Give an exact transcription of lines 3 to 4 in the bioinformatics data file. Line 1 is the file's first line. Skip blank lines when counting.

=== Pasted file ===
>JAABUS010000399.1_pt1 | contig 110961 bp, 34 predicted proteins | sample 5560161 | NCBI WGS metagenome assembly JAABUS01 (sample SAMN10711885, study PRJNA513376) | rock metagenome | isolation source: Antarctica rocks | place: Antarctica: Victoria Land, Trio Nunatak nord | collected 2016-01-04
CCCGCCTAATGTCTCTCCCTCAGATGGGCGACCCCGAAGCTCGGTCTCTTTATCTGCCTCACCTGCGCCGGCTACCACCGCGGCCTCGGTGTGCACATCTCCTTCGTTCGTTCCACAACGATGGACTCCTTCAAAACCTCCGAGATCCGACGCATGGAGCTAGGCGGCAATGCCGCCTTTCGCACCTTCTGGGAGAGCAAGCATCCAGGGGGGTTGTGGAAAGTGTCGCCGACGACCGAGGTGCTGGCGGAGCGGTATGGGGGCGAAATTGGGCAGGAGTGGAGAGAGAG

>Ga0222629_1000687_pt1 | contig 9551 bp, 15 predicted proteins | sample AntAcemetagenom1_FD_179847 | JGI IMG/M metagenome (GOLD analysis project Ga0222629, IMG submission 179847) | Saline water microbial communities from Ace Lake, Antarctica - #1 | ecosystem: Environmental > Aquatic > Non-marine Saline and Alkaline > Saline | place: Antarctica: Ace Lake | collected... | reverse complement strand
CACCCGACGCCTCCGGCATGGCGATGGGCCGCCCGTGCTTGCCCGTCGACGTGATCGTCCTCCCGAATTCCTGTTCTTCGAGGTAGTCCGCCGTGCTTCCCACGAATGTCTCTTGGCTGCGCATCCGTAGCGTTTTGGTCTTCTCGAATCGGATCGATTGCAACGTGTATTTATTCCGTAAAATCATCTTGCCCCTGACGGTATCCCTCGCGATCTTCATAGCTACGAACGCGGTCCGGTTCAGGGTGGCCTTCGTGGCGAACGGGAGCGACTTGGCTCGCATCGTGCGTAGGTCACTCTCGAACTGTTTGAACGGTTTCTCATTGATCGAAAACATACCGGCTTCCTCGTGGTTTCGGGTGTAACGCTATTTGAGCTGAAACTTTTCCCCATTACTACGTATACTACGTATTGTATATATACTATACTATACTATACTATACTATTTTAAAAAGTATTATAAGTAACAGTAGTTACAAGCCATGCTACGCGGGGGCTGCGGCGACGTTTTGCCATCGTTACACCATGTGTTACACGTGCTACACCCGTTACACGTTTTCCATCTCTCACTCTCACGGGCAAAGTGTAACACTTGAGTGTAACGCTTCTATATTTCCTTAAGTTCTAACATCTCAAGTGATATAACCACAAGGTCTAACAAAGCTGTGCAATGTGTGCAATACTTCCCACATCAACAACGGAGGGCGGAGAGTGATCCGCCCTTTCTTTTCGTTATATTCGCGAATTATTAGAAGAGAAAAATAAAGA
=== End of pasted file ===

>Ga0222629_1000687_pt1 | contig 9551 bp, 15 predicted proteins | sample AntAcemetagenom1_FD_179847 | JGI IMG/M metagenome (GOLD analysis project Ga0222629, IMG submission 179847) | Saline water microbial communities from Ace Lake, Antarctica - #1 | ecosystem: Environmental > Aquatic > Non-marine Saline and Alkaline > Saline | place: Antarctica: Ace Lake | collected... | reverse complement strand
CACCCGACGCCTCCGGCATGGCGATGGGCCGCCCGTGCTTGCCCGTCGACGTGATCGTCCTCCCGAATTCCTGTTCTTCGAGGTAGTCCGCCGTGCTTCCCACGAATGTCTCTTGGCTGCGCATCCGTAGCGTTTTGGTCTTCTCGAATCGGATCGATTGCAACGTGTATTTATTCCGTAAAATCATCTTGCCCCTGACGGTATCCCTCGCGATCTTCATAGCTACGAACGCGGTCCGGTTCAGGGTGGCCTTCGTGGCGAACGGGAGCGACTTGGCTCGCATCGTGCGTAGGTCACTCTCGAACTGTTTGAACGGTTTCTCATTGATCGAAAACATACCGGCTTCCTCGTGGTTTCGGGTGTAACGCTATTTGAGCTGAAACTTTTCCCCATTACTACGTATACTACGTATTGTATATATACTATACTATACTATACTATACTATTTTAAAAAGTATTATAAGTAACAGTAGTTACAAGCCATGCTACGCGGGGGCTGCGGCGACGTTTTGCCATCGTTACACCATGTGTTACACGTGCTACACCCGTTACACGTTTTCCATCTCTCACTCTCACGGGCAAAGTGTAACACTTGAGTGTAACGCTTCTATATTTCCTTAAGTTCTAACATCTCAAGTGATATAACCACAAGGTCTAACAAAGCTGTGCAATGTGTGCAATACTTCCCACATCAACAACGGAGGGCGGAGAGTGATCCGCCCTTTCTTTTCGTTATATTCGCGAATTATTAGAAGAGAAAAATAAAGA